Friday, March 30, 2007

Krauthammer: playing out his contract

More and more frequently people are asking, why should we continue to be subjected to the forcasts of those who were so wrong in their prognostications about the war in Iraq?

A good question, for which I can offer only a hypothesis, they're still under contract.

Such is the only explanation I can give as to why the Washington Post continues to publish the blatherings of folks like Charles Krauthammer.

Today he excoriates those who oppose the war in Iraq for their lack of strategic vision.

The Democratic insistence on the primacy of Afghanistan makes no strategic sense. Instead, it reflects a sensibility. They would rather support the Afghan war because its origins are cleaner, the casus belli clearer, the moral texture of the enterprise more comfortable. Afghanistan is a war of righteous revenge and restitution, law enforcement on the grandest of scales. As senator and presidential candidate Joe Biden put it, "If there was a totally just war since World War II, it is the war in Afghanistan."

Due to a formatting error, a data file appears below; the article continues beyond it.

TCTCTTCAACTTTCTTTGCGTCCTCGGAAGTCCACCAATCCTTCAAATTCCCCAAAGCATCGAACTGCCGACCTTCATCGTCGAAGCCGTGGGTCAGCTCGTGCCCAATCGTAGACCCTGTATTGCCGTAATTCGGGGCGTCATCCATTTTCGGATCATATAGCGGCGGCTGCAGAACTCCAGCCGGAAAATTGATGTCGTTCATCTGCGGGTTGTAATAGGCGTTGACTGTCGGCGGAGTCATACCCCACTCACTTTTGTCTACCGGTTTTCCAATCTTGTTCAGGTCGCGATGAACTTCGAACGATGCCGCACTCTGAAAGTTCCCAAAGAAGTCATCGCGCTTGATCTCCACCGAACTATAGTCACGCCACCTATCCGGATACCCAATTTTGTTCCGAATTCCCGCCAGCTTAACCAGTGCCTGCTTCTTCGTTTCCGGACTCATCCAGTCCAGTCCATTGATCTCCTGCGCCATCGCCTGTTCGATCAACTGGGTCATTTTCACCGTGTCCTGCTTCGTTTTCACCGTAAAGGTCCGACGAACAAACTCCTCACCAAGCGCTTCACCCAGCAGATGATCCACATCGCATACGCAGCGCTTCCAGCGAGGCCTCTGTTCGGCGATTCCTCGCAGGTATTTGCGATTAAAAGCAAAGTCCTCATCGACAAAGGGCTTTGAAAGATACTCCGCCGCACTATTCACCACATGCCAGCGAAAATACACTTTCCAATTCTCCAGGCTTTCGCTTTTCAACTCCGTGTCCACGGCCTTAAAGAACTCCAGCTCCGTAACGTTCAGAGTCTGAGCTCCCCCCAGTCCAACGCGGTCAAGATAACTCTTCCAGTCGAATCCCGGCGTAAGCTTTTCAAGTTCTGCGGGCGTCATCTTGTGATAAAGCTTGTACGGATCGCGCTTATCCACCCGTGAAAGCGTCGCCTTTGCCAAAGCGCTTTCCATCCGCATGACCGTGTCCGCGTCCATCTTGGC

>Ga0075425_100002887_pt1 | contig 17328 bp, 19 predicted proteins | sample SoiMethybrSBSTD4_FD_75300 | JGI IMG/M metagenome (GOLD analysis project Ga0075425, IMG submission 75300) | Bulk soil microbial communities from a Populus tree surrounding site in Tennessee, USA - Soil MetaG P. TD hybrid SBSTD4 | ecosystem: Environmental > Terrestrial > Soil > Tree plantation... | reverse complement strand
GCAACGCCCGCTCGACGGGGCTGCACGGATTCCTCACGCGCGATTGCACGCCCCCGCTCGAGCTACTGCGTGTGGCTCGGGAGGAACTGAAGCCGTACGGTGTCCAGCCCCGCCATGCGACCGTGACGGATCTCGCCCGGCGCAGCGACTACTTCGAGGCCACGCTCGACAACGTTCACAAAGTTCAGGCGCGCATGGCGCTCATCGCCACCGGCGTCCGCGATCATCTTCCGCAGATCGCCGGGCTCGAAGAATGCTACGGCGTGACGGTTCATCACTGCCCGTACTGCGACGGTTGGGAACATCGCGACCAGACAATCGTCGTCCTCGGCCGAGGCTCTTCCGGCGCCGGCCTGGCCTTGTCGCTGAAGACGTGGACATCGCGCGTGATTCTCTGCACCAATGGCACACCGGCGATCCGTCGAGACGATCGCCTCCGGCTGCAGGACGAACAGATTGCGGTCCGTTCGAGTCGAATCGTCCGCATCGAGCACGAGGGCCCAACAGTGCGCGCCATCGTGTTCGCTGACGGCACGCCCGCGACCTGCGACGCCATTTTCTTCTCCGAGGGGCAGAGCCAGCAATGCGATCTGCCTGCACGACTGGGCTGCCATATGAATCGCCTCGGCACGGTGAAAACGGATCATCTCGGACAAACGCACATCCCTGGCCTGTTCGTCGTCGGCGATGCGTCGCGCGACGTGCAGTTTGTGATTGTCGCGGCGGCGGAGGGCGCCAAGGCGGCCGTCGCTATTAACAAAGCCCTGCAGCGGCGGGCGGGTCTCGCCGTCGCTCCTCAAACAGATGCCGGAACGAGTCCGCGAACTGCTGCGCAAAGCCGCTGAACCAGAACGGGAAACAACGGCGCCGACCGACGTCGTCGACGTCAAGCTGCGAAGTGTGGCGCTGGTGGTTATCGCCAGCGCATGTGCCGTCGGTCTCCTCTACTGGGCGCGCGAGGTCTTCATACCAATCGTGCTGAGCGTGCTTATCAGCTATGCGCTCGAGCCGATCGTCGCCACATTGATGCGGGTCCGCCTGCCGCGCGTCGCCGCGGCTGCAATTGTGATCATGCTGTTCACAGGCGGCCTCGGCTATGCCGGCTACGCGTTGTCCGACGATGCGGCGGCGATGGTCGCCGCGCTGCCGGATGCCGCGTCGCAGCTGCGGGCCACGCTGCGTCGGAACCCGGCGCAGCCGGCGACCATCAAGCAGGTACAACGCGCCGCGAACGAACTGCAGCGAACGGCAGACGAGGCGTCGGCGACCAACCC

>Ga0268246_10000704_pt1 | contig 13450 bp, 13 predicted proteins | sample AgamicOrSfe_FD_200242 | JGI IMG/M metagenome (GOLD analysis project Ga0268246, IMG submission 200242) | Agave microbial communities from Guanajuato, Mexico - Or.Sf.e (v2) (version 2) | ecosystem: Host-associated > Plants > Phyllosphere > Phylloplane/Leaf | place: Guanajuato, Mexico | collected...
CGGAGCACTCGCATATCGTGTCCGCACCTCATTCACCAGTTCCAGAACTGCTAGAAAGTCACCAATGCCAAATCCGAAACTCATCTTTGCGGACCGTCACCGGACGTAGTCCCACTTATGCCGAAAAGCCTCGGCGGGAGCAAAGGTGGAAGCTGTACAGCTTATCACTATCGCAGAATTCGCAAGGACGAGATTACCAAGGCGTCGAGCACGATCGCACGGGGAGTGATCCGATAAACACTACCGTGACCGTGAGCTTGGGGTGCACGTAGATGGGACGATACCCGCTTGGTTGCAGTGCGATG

And why, pray tell, would Democrats favor a war with a clear casus belli over one which the great strategic thinker Charles Krauthammer favors?

Perhaps it's because the American public, in all their foolishness, thinks that wars should only be fought when we are provoked, that wars are so terrible they should only be fought when our lives are truly threatened, that wars should be fought, not against those who might wish us harm, but against those who have actually caused us harm.

But then, Krauthammer clearly disdains the wisdom of democratic government, clearly preferring that such decisions be left to the philosopher kings, such as himself, who know the truth, regardless of how frequently and how badly they've been wrong in the past.


I could spend much more time reviling the likes of Krauthammer, but instead I'll just post a link to the comments he's garnered. Sad that so many of us fail to bow to the superior mind.

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